GLOBAL BRIEF: Hungary embraces TV times - After a sluggish start, the TV market is finally taking off, Richard Cook reports

By RICHARD COOK,, Friday, 31 October 1997 12:00AM

Remember when the Berlin Wall came down? When Eastern Europe was overnight opened up to the commercial and cultural pressure of the West?

Remember when the Berlin Wall came down? When Eastern Europe was

overnight opened up to the commercial and cultural pressure of the


Well, it turns out, it didn’t quite happen overnight.

Not in Hungary anyway. It took until last week for Hungary to be dragged

kicking and screaming into, if not the 90s, then at least the right half

of the 20th century.

Last week, Hungary got its first commercial TV station. In fact, just to

show its eagerness to catch up, it got its first two commercial

stations, following a fierce tender process. Oh, and it got a host of

new satellite and cable services - a total of nine channels.

’Hungary wanted to learn from the mistakes made by the rest - not just

of Eastern Europe, but of the whole world, in creating its media

framework,’ explains Pierre-Emmanuel Maire, head of Ammirati Puris

Lintas Budapest, who is responsible for advertising one of the new

terrestrial channels.

’I’ve been here since 1992 and the country been deliberating about the

right way to take its broadcast industry since before then.’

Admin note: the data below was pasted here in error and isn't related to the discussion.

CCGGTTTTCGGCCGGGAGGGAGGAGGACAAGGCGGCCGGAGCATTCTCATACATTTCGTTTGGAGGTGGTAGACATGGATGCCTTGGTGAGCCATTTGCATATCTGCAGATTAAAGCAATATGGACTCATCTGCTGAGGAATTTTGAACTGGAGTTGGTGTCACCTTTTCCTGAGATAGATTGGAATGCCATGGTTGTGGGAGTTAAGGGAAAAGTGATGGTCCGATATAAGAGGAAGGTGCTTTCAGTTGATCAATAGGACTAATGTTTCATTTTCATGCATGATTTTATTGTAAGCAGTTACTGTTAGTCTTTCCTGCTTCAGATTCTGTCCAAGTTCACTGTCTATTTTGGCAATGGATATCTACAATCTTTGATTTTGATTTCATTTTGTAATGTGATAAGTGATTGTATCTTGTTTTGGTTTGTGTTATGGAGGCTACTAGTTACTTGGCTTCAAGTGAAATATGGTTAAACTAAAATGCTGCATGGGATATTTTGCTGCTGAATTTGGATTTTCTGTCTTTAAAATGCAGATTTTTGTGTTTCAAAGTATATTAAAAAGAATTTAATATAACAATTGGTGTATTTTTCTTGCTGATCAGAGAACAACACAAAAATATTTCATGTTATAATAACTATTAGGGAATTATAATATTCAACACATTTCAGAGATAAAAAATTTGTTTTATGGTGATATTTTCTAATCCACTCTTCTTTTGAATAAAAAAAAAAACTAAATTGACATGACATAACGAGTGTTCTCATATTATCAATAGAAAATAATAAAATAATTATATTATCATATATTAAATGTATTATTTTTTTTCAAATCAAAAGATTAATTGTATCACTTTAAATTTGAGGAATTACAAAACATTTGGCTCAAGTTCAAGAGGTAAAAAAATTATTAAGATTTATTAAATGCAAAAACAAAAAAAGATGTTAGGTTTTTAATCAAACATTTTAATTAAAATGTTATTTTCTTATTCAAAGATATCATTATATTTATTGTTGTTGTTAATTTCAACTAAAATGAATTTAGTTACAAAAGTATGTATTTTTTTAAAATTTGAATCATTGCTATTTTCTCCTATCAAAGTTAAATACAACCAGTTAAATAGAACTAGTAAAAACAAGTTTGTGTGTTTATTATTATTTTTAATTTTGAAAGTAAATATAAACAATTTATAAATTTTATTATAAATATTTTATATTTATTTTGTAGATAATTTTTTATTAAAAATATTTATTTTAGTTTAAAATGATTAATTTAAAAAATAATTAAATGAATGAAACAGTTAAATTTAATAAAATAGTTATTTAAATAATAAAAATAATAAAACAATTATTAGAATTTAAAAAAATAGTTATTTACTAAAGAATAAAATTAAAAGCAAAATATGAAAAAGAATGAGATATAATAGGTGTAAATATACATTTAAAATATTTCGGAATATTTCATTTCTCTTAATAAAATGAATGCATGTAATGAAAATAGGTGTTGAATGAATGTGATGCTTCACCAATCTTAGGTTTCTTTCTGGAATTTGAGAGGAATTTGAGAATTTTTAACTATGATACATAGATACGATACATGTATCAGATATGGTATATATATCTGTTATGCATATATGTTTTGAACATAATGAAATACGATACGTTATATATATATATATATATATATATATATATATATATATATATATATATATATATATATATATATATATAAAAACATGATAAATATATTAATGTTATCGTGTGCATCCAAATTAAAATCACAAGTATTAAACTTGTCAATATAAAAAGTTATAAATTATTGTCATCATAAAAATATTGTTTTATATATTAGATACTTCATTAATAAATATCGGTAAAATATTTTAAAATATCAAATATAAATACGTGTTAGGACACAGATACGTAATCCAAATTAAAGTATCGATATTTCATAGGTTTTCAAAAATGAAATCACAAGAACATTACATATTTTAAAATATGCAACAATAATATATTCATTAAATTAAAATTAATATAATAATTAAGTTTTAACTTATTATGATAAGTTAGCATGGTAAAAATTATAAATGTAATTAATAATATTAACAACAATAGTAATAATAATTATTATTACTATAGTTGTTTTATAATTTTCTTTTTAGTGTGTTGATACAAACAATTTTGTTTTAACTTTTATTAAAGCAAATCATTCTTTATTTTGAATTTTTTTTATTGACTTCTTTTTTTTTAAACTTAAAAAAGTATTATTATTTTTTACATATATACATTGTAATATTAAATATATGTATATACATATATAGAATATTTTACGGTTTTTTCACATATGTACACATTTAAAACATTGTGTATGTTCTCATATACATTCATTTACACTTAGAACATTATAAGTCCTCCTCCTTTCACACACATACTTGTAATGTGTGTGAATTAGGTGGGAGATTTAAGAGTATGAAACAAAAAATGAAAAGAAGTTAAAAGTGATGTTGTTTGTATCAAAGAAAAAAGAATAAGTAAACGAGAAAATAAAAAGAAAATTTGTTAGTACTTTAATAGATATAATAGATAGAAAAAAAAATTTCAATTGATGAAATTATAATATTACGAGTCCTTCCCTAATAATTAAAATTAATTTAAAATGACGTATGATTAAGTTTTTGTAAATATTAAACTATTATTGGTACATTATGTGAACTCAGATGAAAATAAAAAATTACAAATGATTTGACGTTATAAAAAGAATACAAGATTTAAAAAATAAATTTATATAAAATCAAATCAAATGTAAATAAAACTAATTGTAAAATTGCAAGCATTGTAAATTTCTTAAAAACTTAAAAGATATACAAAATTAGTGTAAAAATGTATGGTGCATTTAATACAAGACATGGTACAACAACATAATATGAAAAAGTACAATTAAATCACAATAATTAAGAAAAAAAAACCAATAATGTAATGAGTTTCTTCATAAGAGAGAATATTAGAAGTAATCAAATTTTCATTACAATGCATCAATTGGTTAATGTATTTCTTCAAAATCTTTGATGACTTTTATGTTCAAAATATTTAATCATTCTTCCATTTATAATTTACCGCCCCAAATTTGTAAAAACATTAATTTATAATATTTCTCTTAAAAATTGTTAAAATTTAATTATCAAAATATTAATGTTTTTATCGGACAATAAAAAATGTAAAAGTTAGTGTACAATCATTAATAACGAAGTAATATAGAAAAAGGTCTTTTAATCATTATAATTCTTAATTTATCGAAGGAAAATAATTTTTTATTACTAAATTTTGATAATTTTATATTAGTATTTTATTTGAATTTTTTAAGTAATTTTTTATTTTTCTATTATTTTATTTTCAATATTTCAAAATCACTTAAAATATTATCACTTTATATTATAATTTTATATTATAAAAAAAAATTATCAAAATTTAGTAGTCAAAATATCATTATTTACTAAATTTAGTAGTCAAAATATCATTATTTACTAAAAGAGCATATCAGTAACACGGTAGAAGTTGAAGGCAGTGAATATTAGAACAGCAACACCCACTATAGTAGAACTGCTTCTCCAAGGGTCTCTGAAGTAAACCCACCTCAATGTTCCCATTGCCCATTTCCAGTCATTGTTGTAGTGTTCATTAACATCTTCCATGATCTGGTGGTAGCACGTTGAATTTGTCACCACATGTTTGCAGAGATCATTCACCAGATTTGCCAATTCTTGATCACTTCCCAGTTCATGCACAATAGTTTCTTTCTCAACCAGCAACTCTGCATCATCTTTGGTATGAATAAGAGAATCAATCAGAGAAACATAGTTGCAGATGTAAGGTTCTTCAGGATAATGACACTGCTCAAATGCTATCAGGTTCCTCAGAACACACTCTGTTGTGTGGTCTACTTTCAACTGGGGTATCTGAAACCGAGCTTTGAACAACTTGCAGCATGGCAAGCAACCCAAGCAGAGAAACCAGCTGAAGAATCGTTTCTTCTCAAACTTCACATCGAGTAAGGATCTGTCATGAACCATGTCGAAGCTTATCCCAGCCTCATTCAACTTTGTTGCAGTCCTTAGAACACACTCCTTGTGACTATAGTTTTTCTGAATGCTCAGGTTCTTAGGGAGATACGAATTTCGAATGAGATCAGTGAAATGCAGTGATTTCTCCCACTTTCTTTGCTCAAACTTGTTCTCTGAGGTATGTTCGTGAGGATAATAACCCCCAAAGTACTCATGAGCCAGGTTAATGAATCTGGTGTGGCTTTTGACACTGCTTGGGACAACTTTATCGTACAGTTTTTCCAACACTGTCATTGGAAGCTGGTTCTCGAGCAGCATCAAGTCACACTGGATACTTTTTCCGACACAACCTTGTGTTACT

Certainly some of the bigger media names have got involved. A new

channel called MTM was won by a consortium that included Scandinavian

Broadcasting System in which ABC/Disney has a big stake, while Magyar

RTL, a consortium featuring Pearson, CLT and a number of Hungarian

businesses, picked up the other licence, the RTL-Klub channel. Each made

bids of more than dollars 60 million to secure their licence.

It doesn’t look a bad investment. Maire estimates that the total

Hungarian TV ad market will be worth around dollars 250 million next

year, compared with the dollars 188 million that was spent with the two

state-run channels this year.

The private stations might account for dollars 150 million between


And although Hungary might have embraced commercialism, it hasn’t

forgotten the lessons of the past. Content of all the stations is

subject to rigorous standard controls, while a hefty news content is

enshrined in each broadcasting licence. Freedom, after all, isn’t just

about the freedom to make money.

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